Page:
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White Girl on Black History Month



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Students Learning

In 1965, a black student was enrolled in my fifth grade class.  I don’t remember really giving it much thought:  she was like any other new student and that’s the way we thought about her.  We were too young to know about Civil Rights and prejudice and riots and the anger that was rocking the country.  


After all, we were just kids. And our world was our fifth grade classroom, and everything was okay there. Maybe the world would be better if kids ran it. 


It’s Black History Month.


Black History Month was created to honor the contributions of Black Americans to our society, despite the struggles and horrors they have faced along the way.  And those contributions have been legion. 


We all know about Martin Luther King, Jr., Rosa Parks, and James Baldwin.  These are the ones that have made it to history and literature books in most American schools, and we all hope will stay there.  However,  there are countless others who didn’t, but they opened doors for others to walk through:


  • Shirley Chisholm - the first black female congresswoman

  • Bayard Rustin - the mastermind behind the 1963 March on Washington

  • Claudette Colvin - the first black woman to refuse to sit in the back of the bus

  • Annie Lee Cooper - critical to the 1965 Selma Voting Rights Movement

  • Dorothy Height - the “godmother of the women’s movement”

  • Robert Sengstacke Abbott - the founder of the Chicago Defender

  • Ethel Waters - the first black American to start in her own TV show, The Ethel Waters Show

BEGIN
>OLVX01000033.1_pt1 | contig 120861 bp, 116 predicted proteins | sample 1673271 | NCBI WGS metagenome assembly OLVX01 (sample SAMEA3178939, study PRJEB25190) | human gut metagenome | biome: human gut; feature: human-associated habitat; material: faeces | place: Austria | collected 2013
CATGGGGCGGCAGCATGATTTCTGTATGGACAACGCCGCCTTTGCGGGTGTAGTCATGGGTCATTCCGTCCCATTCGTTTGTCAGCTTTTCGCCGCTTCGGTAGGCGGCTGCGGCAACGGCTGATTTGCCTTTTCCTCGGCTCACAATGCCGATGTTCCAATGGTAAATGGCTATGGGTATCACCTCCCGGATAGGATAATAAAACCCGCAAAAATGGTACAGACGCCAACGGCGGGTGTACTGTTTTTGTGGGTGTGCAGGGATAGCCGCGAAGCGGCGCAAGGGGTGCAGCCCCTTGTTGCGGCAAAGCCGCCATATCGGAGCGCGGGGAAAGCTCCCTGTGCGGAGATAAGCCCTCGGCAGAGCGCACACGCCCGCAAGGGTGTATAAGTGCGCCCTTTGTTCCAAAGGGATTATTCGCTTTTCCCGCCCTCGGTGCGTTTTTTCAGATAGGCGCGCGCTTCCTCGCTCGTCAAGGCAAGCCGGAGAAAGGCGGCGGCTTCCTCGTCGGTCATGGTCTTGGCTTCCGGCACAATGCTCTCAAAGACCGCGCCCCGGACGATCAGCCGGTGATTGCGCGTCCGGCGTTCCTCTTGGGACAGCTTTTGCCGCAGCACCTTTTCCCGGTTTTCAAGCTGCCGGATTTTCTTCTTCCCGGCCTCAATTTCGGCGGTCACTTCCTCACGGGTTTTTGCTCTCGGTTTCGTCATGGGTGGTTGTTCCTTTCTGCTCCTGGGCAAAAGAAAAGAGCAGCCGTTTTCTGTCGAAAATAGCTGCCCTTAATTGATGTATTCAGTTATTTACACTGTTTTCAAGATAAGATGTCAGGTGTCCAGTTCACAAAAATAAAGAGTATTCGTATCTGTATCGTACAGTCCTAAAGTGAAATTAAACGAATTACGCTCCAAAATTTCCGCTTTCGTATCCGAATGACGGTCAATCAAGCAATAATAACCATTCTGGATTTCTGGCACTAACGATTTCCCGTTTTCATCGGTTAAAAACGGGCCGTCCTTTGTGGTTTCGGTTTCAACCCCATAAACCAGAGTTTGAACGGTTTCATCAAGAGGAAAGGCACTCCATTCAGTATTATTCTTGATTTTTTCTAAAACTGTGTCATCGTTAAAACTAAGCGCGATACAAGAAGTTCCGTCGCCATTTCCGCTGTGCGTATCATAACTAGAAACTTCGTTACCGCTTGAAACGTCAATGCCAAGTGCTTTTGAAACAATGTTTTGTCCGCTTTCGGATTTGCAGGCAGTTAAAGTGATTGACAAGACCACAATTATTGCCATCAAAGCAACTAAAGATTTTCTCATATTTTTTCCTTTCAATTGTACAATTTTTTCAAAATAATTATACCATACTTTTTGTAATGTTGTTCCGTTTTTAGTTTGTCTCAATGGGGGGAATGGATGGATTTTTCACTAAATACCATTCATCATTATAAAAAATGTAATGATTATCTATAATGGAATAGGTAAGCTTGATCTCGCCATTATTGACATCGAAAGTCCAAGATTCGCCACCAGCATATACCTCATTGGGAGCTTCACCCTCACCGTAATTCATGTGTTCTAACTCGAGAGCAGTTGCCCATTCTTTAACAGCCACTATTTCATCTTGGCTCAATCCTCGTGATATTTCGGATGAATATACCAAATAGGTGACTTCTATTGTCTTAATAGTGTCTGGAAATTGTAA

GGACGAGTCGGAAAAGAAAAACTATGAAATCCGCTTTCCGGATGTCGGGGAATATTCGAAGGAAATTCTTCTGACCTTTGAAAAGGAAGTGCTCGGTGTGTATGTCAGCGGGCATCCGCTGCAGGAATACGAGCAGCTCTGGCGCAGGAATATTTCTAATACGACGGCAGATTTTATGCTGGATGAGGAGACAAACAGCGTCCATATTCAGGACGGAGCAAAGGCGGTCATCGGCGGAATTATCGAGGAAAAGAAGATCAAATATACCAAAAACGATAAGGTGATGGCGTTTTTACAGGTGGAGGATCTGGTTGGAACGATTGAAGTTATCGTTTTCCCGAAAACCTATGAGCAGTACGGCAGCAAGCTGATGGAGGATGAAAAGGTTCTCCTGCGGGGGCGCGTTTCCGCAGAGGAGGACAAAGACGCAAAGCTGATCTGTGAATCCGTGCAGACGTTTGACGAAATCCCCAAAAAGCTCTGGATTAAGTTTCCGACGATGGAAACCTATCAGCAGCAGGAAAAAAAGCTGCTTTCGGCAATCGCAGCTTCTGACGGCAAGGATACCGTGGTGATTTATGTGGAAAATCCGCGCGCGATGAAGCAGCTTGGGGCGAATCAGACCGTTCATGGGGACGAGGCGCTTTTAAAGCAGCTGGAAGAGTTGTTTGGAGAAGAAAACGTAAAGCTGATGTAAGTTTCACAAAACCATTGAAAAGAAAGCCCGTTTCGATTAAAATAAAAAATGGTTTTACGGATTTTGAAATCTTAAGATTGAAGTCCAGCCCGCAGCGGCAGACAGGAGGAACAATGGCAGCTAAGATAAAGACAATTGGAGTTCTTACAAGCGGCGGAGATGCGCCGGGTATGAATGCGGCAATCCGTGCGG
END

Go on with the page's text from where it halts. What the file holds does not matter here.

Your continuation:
• Jane Bolin - the first Black American woman to attend Yale Law School

  • Marian Anderson - the first Black American to perform at the Metropolitan Opera


And the list could go on for countless pages. 


The point is that these people not only helped Black Americans who followed in their footsteps, they made all of America better and stronger for their contributions.  Even white America. 


Sadly, there are those who still stand in the way of equality for everybody.  One of the two major political parties is running a candidate who doesn’t know why the Civil War was fought in this country.  That same party has gutted Affirmative Action, gerrymandered black voting districts out of existence, allowed discrimination back into the Voting Rights Act, and turned a blind eye to a judicial system that favors white people over black. 


The thing that this party doesn’t understand is this:  if one part of society is discriminated against, then anybody can be.  It’s a matter of when your turn comes around.  After all, the prediction for the white race to be in the minority by 2045 is pretty sound.  


My generation won’t live to see this, but my children and grandchildren will.  Wonder how that plays out?  Wonder if the minorities of the first two hundred years will treat white people the way they’ve been treated, or if a race that has had to struggle and die for rights and causes the rest of us take for granted daily has learned a lesson about humanity.


I’d give worlds to know. But for now, we can continue to fight for equality for all and honor our diversity. 


And, like this old white girl, celebrate Black History Month and what it means to me.

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